[Review] Dangerous – E’LAST

Time to cast our minds back to 13th of January 2021. A few comebacks from some artists happened on that day (one of which is Yubin, and her song Perfume – and that is a review coming your way some time in the near distant future). One of the releases that day was a music video from E’LAST for the single Dangerous. Dangerous was selected from the group’s Awake mini-album to be a follow-up promotional track following promotions for Tears of Chaos, which was released back in November 2020. Member Wonhyuk rejoined the group for promotions of Dangerous, after sitting out of promotions for the main title track as a result of scheduling conflicts. Four months on, I am finally getting around to writing a review for the song/music video/performance!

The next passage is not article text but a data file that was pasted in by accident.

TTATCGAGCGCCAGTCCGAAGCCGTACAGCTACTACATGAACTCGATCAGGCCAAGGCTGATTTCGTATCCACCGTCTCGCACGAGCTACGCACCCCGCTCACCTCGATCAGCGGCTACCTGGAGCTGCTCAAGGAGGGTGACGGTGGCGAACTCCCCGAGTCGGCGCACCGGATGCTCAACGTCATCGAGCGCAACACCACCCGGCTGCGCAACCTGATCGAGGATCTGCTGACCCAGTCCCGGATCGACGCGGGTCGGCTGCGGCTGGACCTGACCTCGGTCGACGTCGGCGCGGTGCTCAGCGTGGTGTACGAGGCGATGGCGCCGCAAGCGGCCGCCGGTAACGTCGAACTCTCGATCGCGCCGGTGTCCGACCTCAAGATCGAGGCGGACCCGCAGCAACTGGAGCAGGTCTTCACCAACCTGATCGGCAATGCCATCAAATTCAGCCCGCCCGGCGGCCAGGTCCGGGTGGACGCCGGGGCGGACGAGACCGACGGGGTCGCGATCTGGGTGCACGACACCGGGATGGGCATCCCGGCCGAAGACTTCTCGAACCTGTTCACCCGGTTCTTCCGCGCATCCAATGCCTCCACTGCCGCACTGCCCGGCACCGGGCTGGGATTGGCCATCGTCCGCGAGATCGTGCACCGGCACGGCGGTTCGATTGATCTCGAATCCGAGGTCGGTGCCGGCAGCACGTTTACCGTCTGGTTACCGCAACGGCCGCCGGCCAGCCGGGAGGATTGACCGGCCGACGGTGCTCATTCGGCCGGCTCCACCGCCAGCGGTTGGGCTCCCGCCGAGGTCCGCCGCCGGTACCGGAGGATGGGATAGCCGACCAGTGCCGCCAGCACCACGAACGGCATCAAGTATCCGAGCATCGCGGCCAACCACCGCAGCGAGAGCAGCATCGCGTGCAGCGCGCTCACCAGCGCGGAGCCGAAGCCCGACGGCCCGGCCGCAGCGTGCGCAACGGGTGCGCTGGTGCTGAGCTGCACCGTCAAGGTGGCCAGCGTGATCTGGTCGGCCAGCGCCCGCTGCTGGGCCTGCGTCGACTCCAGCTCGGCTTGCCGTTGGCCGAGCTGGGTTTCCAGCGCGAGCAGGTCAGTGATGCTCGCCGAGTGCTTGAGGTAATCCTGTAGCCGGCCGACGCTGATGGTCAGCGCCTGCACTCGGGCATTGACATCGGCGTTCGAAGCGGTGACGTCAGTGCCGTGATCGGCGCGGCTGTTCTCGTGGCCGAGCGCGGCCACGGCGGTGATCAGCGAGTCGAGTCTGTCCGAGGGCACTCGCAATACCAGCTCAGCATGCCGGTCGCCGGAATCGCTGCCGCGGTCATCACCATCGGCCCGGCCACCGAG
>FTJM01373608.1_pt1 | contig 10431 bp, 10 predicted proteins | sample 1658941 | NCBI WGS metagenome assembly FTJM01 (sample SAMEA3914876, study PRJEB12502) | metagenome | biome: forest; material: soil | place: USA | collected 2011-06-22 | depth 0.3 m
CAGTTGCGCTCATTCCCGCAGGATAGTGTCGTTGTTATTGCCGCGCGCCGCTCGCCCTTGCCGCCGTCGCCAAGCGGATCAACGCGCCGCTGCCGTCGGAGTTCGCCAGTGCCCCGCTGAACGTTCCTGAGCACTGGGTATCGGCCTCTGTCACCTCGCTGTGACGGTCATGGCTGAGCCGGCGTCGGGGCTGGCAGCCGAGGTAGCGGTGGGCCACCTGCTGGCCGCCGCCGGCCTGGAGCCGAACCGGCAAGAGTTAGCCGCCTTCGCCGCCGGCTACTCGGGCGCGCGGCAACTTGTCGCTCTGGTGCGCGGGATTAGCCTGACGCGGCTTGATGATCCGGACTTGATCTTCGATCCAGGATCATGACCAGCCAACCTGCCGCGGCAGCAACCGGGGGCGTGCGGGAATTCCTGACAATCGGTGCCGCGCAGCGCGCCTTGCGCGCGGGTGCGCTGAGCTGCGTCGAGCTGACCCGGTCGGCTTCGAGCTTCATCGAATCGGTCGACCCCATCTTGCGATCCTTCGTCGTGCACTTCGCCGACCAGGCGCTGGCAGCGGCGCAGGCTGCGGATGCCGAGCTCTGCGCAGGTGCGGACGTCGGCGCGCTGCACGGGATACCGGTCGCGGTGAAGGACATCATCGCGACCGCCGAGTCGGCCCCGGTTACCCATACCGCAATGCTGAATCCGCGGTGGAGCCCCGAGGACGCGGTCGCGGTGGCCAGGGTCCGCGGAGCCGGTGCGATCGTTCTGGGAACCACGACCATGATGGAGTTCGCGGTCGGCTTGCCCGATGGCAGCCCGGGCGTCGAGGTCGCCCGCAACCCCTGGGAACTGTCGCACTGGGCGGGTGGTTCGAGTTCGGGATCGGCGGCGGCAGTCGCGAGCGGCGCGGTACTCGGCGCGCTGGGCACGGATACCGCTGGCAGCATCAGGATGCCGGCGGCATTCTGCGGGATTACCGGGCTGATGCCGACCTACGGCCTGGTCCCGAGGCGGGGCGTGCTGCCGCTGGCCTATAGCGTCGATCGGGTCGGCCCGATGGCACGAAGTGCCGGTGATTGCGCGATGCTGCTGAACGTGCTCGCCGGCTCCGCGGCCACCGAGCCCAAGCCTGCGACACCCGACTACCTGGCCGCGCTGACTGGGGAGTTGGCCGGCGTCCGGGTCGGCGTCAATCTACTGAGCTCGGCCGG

I can’t actually recall my initial thoughts regarding Dangerous when it was first released in November (that was six months ago!). I do remember checking out the album but I am guessing that nothing really stood out of me from the mini-album, based on the fact that I don’t remember anything from it. When the song resurfaced in January thanks to the follow-up promotions that E’LAST proceeded with, the song attracted my attention and earned itself a position on my ‘Coming Soon’ list, which is why I am writing a review for it today. To me, Dangerous really yells out title track material. It might not be as impactful as Tears of Chaos was for me, but Dangerous felt overly substantial to be just a side track in retrospect now. The song taps into deep house for the bulk of its instrumentation. I really liked the roughness it gave the chorus and the edgy vibes from the song’s post-chorus dance break at the end of the first and last choruses But there is a bit more to the song than just deep house. I really like how they set up the bridge of the song which features classical piano and strings. Coming off the intensity high from the chorus, the contrast felt bold and gave us a brief moments of relief from the EDM. Dangerous also benefited from amazing vocals from the members, especially when it came to the chorus. There was this electrifying energy that came from the chorus from the instrumentation and the member’s vocals really managed to pierce through. Sometimes intense backdrops tend to cover up vocals in some songs, but the producers and E’LAST themselves did a good job of ensuring they could be heard. The melody that the member’s brought to the chorus was also catchy for me. The rapping was also really good. I wasn’t much of a fan of the rapping in the first verse (sorry Wonhyuk), but I was floored by the rapping in the second verse by Rano. That was extremely cool sequence! Overall, powerful and intense track that you should totally put on your playlist now if this style is your jam.